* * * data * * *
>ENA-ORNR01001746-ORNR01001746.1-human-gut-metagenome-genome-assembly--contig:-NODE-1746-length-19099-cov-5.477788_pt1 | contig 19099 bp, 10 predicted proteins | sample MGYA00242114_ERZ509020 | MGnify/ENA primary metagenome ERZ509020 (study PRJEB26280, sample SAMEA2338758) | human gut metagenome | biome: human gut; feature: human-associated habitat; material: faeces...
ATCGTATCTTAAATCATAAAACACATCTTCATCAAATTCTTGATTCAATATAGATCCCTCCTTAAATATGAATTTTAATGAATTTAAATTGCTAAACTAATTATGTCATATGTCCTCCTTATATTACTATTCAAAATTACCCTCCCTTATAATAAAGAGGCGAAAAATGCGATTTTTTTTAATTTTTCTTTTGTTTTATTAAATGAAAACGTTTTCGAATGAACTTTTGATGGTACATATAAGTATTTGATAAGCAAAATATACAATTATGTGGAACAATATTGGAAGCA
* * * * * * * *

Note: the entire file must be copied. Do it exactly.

>ENA-ORNR01001746-ORNR01001746.1-human-gut-metagenome-genome-assembly--contig:-NODE-1746-length-19099-cov-5.477788_pt1 | contig 19099 bp, 10 predicted proteins | sample MGYA00242114_ERZ509020 | MGnify/ENA primary metagenome ERZ509020 (study PRJEB26280, sample SAMEA2338758) | human gut metagenome | biome: human gut; feature: human-associated habitat; material: faeces...
ATCGTATCTTAAATCATAAAACACATCTTCATCAAATTCTTGATTCAATATAGATCCCTCCTTAAATATGAATTTTAATGAATTTAAATTGCTAAACTAATTATGTCATATGTCCTCCTTATATTACTATTCAAAATTACCCTCCCTTATAATAAAGAGGCGAAAAATGCGATTTTTTTTAATTTTTCTTTTGTTTTATTAAATGAAAACGTTTTCGAATGAACTTTTGATGGTACATATAAGTATTTGATAAGCAAAATATACAATTATGTGGAACAATATTGGAAGCA